As theorists became endowed chairs, department heads, series editors, and MLA presidents, as they were profiled in the New York Times Magazine and invited to lecture around the world, the institutional effects of Theory displaced its intellectual nature. It did
n’thave to happen, but that ‘sthe way the new crop of graduate students experienced it. Not only were too many Theory articles and books published and too many Theory papers delivered, but too many high-profile incursions of the humanities into public discourse had a Theory provenance. The academic gossip in Lingua Franca highlighted Theory much more than traditional scholarship, David Lodge ‘spopular novels portrayed the spread of theory as a human comedy, and People Magazine hired a prominent academic feminist as its TV critic. One theorist became known for finding her ?inner life,? another for a skirt made of men ‘sneckties, another for unionizing TAs. It was fun and heady, especially when conservatives struck back with profiles of Theorists in action such as Roger Kimball ‘sTenured Radicals, sallies which enraged many academics and soundly defeated them in public settings, but pleased the more canny ones who understood that being denounced was better than not being talked about at all (especially if you had tenure).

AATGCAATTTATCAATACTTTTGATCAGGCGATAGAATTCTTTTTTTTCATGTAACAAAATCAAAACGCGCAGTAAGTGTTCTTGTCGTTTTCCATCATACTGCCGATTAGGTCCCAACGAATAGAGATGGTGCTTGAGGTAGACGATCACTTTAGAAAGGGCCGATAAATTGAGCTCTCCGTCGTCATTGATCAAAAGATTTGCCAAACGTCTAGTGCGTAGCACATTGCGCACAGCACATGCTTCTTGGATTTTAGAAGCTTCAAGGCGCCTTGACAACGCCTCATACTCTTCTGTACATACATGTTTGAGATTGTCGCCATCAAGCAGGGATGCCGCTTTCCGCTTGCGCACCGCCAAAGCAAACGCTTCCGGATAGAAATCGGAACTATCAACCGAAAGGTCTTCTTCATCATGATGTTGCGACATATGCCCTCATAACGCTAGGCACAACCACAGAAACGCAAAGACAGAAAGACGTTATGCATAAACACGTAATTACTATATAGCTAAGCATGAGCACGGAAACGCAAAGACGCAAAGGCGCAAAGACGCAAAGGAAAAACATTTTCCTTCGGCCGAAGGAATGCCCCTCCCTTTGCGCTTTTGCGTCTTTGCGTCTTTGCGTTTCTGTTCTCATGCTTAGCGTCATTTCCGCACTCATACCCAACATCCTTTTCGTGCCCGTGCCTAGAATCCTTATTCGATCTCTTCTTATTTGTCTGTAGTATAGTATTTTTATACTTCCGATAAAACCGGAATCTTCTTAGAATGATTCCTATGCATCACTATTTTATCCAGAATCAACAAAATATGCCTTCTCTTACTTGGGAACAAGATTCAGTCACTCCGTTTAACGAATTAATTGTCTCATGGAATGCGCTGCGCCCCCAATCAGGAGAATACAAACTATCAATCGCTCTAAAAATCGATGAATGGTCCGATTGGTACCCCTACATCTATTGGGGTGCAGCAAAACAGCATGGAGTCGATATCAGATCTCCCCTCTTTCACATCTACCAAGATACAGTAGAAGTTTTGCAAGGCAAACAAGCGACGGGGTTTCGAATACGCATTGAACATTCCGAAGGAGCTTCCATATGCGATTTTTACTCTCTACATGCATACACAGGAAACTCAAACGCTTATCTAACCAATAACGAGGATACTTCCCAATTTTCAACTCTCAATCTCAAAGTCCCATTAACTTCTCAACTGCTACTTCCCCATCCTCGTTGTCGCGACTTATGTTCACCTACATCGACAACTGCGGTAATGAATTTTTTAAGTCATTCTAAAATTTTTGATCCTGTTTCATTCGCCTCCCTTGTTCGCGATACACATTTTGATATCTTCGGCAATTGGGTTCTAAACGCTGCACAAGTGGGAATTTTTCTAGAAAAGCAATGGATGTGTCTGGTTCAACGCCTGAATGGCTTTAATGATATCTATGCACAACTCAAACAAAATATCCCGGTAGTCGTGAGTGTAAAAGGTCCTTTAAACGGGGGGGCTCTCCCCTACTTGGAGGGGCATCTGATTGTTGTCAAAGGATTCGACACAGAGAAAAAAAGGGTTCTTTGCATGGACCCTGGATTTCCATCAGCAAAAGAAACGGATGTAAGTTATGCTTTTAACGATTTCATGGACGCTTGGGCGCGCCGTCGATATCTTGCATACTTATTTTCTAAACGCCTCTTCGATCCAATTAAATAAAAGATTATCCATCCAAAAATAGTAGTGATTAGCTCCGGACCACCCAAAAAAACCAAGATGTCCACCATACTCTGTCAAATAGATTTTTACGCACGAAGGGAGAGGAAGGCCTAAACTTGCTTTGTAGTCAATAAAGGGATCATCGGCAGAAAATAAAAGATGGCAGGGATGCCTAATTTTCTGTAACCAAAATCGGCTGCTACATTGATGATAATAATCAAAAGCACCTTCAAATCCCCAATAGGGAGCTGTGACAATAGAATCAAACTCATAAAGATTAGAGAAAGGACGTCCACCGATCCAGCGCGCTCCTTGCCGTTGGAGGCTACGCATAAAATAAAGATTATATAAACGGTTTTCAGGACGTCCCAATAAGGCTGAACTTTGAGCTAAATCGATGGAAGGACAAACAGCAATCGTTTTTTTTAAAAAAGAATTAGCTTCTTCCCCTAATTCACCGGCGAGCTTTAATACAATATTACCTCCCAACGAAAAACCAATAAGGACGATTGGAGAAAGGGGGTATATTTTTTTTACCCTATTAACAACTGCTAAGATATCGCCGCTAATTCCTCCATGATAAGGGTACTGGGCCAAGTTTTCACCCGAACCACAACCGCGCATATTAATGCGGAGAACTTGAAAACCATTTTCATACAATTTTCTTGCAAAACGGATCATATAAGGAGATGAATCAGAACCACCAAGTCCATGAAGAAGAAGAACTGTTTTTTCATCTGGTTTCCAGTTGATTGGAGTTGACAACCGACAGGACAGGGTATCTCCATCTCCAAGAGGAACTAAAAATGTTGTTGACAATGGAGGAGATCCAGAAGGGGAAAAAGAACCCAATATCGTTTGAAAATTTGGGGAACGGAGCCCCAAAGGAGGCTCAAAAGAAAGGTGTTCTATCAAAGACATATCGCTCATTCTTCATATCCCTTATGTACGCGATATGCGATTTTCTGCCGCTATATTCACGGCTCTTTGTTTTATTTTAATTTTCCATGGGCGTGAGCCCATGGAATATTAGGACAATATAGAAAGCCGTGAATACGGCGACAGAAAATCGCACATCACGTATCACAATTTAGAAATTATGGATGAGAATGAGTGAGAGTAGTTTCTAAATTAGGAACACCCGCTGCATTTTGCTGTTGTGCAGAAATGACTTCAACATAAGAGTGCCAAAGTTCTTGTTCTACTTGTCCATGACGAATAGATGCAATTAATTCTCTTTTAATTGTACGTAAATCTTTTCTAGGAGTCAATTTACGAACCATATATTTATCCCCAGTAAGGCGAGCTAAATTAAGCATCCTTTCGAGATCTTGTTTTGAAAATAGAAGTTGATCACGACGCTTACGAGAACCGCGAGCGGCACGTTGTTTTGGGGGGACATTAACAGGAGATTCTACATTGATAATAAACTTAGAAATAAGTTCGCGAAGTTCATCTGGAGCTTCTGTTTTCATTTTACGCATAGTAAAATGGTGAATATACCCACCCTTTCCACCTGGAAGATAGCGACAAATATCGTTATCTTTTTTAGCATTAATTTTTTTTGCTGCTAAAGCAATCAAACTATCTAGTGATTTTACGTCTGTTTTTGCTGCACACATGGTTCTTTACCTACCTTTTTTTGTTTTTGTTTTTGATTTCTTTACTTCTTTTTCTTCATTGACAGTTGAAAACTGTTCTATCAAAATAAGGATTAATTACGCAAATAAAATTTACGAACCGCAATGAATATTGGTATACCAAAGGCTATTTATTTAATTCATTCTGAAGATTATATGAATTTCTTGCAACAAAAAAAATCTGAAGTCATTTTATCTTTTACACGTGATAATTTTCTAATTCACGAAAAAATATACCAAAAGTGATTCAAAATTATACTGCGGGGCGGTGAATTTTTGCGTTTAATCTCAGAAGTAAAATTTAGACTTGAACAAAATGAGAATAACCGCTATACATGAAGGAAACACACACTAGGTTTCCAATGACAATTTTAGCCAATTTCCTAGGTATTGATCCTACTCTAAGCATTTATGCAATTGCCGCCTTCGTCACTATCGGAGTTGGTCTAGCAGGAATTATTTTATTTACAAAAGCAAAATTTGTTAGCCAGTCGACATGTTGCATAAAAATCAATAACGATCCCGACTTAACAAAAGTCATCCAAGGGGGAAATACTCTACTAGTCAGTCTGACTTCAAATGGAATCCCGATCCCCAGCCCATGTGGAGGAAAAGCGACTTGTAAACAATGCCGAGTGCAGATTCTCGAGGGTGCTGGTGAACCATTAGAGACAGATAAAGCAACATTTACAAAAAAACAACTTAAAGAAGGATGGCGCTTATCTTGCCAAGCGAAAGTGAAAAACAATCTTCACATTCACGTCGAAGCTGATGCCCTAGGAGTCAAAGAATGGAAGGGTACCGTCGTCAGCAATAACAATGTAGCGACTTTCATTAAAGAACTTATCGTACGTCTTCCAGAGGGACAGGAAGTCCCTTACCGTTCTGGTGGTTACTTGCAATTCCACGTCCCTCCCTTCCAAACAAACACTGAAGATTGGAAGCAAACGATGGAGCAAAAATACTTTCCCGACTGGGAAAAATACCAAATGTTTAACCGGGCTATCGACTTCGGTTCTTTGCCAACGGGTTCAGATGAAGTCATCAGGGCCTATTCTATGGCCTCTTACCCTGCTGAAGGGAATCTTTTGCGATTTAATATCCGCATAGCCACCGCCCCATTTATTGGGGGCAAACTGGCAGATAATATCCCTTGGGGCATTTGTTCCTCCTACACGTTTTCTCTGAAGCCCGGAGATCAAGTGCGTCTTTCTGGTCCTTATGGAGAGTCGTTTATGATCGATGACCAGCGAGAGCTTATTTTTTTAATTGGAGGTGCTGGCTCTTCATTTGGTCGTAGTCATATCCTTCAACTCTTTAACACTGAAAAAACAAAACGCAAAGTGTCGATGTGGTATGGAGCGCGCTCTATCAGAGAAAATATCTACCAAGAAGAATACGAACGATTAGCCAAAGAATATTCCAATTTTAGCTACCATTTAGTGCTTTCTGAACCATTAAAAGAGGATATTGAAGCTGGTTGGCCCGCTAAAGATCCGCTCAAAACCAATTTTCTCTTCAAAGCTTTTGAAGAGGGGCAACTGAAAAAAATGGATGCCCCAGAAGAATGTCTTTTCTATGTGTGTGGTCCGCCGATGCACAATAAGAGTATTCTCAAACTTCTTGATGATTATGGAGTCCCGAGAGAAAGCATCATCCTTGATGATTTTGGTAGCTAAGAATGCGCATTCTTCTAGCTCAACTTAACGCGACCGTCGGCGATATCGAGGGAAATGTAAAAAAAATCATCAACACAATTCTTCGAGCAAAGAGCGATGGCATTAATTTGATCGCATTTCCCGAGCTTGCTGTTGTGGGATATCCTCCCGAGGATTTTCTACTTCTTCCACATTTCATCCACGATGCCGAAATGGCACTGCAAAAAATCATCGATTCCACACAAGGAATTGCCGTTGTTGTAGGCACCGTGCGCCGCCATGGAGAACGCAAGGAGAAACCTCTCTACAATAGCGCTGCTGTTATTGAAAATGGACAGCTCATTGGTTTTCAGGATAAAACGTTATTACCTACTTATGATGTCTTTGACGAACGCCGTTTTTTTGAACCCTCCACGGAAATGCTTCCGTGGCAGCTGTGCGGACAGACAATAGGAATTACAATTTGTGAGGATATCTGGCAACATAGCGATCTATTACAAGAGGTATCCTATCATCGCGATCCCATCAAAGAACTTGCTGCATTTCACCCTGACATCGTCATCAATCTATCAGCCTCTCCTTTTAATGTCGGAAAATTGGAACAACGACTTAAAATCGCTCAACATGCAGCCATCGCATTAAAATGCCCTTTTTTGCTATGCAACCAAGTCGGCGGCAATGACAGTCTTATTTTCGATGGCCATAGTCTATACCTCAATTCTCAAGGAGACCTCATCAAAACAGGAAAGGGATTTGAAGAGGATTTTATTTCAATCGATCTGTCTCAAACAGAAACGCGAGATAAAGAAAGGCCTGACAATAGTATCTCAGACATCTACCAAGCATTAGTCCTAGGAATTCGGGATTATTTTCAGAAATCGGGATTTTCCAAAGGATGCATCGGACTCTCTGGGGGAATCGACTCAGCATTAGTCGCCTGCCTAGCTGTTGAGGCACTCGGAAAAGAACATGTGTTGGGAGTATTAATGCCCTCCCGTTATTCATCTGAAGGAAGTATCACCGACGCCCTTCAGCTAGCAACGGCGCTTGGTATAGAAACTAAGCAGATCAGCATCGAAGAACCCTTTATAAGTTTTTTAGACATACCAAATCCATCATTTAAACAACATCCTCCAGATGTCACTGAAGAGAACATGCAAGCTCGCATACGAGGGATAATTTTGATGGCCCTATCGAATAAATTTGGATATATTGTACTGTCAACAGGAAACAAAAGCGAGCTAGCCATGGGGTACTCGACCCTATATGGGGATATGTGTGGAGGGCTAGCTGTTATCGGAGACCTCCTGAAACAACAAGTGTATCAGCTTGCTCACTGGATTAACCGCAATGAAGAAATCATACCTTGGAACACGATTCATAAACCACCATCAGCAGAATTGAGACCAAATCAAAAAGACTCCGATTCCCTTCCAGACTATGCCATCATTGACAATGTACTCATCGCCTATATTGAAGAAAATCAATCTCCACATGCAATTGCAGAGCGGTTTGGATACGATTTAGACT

Now that the theory movement has firmly established itself in academia, faculty members who want to introduce theory have a lot of history to cover. Is it legitimate to say that theory is somehow “over” when people outside the circle of theorist-activists learn it and teach it?